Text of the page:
Students are often presented with information such as the following:
However, there is much more to this seemingly innocuous statement than may first meet the eye...
Why are there 360 degrees in a full turn?
Splitting a full turn into 360 sections dates back to the acient Babylonians. Their number system worked in base-60 and so 360 was used. It is also close to the number of days in a year and evenly divisible by all but one of the numbers between one and ten.
This fact didn't have to be so - somebody decided on this number at some point. It could have been another number. Indeed angles can be measured in a variety of different ways - in a full turn we also have 2π radians or 400 gradians (an unsuccessful attempt to adopt a metric unit.) More intuitively, we may simply talk about fractions of a full turn.
360° in a full turn is an arbitrary fact or convention. Students could not come to know this fact unless they were told (or read) about it.
Now, what do the angles in the following triangle add up to?
How should students come to know these facts?
I believe the distinction between arbitrary and necessary facts has implications for the way we should design the learning experience of students encountering this knowledge. For arbitrary knowledge, students must receive the knowledge from another (or by reading) and it is important they learn this well to be able to engage with the accepted language of mathematics. In contrast, students should become aware of necessary knowledge through investigation, inquiry and deduction. Through doing so they will be adopting mathematical behaviours, will have a more powerful learning experience and are more likely to be find the result (and the journey of discovering it) interesting and intriguing.
When viewed through the lens of arbitrary and necessary, I now see the answer to the question above in three parts:
In the classroom
Here are two contrasting approaches as to how students may first encounter this fact:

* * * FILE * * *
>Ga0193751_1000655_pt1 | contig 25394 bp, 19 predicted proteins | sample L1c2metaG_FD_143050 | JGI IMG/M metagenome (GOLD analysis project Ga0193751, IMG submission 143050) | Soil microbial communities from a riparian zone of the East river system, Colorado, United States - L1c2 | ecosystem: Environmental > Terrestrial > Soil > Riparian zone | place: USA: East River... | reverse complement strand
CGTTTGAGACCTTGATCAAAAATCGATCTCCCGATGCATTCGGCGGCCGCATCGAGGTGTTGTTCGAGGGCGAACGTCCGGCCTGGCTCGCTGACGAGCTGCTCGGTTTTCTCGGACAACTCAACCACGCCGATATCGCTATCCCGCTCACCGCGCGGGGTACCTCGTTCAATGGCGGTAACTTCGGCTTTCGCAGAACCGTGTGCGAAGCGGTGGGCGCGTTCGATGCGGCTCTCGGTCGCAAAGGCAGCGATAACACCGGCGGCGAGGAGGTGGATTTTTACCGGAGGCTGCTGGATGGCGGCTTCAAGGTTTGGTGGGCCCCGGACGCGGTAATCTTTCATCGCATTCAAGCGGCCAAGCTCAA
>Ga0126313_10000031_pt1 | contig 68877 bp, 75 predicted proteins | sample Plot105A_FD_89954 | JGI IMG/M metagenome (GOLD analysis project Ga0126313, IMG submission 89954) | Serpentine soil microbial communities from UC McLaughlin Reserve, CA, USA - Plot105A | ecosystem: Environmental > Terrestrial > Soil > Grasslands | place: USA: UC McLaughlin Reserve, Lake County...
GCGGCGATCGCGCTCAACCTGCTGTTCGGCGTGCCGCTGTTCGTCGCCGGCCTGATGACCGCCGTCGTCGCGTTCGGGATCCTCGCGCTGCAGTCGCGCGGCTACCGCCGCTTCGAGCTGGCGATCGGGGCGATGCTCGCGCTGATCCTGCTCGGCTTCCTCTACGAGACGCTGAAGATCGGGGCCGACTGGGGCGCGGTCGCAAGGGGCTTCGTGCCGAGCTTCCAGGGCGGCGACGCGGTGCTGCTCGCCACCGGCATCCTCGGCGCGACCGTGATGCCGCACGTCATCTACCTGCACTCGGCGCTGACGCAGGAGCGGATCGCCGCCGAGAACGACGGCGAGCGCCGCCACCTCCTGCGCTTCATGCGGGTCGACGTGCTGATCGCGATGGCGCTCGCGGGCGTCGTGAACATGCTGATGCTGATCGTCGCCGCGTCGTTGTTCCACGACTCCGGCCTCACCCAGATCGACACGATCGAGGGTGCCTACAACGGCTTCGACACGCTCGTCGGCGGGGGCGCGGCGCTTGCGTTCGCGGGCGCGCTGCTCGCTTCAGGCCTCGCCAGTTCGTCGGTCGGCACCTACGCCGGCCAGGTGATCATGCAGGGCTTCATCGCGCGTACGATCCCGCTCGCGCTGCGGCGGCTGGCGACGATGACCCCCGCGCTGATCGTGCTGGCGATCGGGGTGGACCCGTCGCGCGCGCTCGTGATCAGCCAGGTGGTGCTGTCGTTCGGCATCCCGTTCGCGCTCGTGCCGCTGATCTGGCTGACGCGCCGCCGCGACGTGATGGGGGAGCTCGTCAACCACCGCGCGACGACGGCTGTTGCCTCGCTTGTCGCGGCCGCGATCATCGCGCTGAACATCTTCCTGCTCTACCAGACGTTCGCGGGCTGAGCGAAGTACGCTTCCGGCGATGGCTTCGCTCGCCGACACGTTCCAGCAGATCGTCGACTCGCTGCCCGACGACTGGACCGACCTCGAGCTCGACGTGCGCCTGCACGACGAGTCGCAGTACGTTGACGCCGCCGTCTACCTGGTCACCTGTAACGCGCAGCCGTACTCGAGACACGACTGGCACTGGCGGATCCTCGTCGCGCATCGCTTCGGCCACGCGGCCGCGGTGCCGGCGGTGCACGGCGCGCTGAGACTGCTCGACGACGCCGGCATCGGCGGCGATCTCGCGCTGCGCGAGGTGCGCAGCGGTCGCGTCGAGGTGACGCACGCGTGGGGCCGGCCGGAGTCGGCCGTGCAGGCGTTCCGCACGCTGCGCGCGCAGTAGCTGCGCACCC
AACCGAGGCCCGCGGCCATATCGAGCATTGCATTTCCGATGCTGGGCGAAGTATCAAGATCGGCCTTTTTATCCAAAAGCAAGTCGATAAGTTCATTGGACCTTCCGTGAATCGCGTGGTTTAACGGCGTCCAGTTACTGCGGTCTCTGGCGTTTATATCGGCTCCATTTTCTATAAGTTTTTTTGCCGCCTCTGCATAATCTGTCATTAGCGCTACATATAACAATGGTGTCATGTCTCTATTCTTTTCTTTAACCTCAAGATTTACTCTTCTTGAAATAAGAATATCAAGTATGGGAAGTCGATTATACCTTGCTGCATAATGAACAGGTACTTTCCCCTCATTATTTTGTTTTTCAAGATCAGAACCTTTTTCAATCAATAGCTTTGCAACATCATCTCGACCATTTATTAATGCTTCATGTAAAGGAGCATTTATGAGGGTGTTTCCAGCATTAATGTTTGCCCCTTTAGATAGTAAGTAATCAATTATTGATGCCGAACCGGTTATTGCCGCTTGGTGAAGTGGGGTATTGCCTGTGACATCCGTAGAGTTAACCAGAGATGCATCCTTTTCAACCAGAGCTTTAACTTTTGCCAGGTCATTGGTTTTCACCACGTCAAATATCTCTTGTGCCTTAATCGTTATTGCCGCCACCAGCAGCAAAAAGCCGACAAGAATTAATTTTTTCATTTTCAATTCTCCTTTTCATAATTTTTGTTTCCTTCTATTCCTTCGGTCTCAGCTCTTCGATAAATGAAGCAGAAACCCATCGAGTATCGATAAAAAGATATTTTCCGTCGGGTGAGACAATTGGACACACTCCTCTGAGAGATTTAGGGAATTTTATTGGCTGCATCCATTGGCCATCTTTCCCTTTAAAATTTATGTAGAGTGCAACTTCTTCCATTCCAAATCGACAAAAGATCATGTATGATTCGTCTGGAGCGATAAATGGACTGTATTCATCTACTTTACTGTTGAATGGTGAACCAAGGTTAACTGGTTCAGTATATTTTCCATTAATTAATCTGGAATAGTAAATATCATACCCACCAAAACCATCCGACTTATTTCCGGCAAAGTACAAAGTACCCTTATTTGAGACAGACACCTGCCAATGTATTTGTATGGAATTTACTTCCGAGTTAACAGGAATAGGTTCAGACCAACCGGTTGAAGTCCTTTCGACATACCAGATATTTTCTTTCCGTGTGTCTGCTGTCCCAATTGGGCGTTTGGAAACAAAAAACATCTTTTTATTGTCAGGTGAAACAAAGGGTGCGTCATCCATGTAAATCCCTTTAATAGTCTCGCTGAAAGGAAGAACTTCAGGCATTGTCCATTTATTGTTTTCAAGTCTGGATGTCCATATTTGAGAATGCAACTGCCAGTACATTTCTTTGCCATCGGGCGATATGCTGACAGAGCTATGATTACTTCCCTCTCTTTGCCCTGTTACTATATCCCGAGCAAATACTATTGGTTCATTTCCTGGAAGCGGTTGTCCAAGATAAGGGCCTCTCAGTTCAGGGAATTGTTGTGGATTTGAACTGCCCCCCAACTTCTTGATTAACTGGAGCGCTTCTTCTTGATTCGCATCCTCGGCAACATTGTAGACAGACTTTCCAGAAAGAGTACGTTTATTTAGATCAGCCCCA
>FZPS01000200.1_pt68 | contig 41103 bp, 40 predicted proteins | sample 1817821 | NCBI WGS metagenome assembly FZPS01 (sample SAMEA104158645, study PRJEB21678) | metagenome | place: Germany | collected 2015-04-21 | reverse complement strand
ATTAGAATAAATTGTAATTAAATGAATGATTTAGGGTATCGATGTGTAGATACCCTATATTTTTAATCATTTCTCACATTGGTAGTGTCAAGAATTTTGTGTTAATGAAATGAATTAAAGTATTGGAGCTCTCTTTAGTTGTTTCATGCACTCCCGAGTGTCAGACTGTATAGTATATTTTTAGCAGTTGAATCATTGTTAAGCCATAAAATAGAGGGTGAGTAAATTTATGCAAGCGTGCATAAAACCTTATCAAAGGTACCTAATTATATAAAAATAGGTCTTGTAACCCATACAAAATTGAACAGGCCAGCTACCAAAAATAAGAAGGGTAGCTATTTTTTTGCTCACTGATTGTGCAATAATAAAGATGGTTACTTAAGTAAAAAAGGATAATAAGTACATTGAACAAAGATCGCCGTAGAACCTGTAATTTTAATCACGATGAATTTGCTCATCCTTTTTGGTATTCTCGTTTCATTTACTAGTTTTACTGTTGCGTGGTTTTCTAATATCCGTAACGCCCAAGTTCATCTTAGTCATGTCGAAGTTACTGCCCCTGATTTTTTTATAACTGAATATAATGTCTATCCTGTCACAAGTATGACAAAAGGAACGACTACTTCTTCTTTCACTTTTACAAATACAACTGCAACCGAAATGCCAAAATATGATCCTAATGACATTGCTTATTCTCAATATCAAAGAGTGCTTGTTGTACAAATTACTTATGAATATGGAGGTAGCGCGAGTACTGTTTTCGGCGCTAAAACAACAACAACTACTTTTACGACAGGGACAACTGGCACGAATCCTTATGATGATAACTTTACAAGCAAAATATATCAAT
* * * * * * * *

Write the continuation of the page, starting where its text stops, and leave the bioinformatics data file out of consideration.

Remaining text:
Lesson approach 1:
Students are presented with the rule and use it to perform a series of calculations.
Students have been presented with the necessary fact in the same way as they would be presented with arbitrary knowledge. The task for students actually has more to do with performing basic arithmetic than it has to do with exploring or coming to understand this necessary property of triangles.
Lesson approach 2:
Students are given the following instruction: "Draw any five different triangles. For each triangle, measure the three angles and add them up."
Through seeing the property for themselves, students gain a sense of the necessity of the fact – it is not because the teacher said so, or because the examples were carefully chosen to convince them of the fact. This approach fosters further curiosity in students and they are more likely to feel inspired and empowered. (Note that I am not claiming that all students would be able to deduce a proof for this property. Typically, students would encounter this fact before angle properties of parallel lines, from which a proof can be deduced.)
Can all mathematical facts that can be categorised as arbitrary or necessary ('Must-Be' Maths)?
Much more of my thinking in terms of arbitrary and necessary knowledge and how it has impacted my classroom practice will follow in future blog posts.